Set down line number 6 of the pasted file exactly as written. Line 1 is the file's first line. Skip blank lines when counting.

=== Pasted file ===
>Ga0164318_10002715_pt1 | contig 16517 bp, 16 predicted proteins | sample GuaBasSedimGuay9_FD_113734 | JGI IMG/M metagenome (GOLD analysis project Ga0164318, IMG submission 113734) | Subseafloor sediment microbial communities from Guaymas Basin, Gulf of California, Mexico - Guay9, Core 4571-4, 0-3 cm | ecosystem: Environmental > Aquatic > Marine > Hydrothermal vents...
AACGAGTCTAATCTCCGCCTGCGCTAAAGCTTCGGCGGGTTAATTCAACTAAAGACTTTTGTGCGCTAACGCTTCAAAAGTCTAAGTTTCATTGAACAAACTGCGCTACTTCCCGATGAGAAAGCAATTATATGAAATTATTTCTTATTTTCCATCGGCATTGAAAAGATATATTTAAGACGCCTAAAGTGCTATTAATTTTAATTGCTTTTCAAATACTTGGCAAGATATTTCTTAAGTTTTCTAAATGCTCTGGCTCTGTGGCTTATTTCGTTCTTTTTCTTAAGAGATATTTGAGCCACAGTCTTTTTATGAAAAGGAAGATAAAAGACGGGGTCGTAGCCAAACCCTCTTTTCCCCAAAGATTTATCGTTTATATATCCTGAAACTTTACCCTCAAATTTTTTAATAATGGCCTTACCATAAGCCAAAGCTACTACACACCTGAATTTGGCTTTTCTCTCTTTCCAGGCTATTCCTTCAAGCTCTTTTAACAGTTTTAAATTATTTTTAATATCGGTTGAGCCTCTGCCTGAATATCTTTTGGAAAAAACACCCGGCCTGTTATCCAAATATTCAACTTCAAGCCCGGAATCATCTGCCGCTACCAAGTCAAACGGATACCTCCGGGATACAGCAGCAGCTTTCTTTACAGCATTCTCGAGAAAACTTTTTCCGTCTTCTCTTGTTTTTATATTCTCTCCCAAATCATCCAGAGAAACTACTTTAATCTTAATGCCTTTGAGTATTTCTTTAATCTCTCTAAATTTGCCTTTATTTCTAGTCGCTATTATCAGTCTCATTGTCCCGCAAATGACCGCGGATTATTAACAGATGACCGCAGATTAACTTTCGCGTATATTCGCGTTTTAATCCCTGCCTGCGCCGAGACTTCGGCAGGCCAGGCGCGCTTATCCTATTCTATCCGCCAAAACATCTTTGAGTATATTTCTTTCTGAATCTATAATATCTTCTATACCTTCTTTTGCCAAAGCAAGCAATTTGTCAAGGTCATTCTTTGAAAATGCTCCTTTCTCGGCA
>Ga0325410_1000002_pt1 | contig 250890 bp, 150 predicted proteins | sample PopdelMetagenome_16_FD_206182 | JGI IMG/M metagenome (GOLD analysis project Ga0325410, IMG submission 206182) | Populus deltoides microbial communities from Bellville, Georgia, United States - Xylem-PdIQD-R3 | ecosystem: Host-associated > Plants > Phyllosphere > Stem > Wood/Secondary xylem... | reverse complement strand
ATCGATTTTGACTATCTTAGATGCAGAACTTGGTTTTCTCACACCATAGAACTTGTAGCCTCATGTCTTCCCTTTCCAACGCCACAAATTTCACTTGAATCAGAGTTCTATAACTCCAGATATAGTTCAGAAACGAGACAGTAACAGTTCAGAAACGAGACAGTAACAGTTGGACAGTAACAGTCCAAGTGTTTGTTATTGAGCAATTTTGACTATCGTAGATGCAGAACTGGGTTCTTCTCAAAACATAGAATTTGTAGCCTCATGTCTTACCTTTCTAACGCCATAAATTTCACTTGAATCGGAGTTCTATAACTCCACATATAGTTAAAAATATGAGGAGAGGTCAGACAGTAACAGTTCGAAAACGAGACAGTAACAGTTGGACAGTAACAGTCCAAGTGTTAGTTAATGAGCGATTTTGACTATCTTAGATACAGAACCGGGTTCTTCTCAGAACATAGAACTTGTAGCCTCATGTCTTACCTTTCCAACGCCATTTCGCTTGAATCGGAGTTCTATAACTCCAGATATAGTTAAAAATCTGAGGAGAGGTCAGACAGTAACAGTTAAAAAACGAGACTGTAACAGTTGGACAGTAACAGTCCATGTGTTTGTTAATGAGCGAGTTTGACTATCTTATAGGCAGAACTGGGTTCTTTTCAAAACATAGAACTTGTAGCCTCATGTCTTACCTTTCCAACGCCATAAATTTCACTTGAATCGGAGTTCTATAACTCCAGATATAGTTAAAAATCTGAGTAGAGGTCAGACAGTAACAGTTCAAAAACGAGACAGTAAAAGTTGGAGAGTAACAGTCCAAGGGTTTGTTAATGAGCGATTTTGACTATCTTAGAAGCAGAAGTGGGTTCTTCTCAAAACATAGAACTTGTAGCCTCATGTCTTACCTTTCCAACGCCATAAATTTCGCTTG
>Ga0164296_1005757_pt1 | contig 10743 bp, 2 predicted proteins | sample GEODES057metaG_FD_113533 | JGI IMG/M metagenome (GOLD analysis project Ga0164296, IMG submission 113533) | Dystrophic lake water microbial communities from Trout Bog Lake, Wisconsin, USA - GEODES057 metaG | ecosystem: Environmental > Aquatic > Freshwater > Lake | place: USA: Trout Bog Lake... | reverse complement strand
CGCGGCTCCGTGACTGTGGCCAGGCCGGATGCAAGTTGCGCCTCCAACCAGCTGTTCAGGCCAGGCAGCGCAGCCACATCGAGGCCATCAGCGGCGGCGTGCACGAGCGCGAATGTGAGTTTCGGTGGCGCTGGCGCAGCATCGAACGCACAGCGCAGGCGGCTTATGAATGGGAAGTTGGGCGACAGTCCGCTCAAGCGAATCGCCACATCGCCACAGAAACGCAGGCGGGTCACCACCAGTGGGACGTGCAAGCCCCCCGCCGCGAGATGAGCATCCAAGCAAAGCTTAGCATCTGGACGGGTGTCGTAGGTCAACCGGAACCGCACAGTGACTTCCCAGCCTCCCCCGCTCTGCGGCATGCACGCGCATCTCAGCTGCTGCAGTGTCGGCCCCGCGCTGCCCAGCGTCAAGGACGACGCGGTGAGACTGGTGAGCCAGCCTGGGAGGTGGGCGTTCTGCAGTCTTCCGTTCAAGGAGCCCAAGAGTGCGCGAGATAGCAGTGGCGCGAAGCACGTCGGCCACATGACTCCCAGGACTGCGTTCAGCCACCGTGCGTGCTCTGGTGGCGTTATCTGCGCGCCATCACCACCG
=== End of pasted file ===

CGCGGCTCCGTGACTGTGGCCAGGCCGGATGCAAGTTGCGCCTCCAACCAGCTGTTCAGGCCAGGCAGCGCAGCCACATCGAGGCCATCAGCGGCGGCGTGCACGAGCGCGAATGTGAGTTTCGGTGGCGCTGGCGCAGCATCGAACGCACAGCGCAGGCGGCTTATGAATGGGAAGTTGGGCGACAGTCCGCTCAAGCGAATCGCCACATCGCCACAGAAACGCAGGCGGGTCACCACCAGTGGGACGTGCAAGCCCCCCGCCGCGAGATGAGCATCCAAGCAAAGCTTAGCATCTGGACGGGTGTCGTAGGTCAACCGGAACCGCACAGTGACTTCCCAGCCTCCCCCGCTCTGCGGCATGCACGCGCATCTCAGCTGCTGCAGTGTCGGCCCCGCGCTGCCCAGCGTCAAGGACGACGCGGTGAGACTGGTGAGCCAGCCTGGGAGGTGGGCGTTCTGCAGTCTTCCGTTCAAGGAGCCCAAGAGTGCGCGAGATAGCAGTGGCGCGAAGCACGTCGGCCACATGACTCCCAGGACTGCGTTCAGCCACCGTGCGTGCTCTGGTGGCGTTATCTGCGCGCCATCACCACCG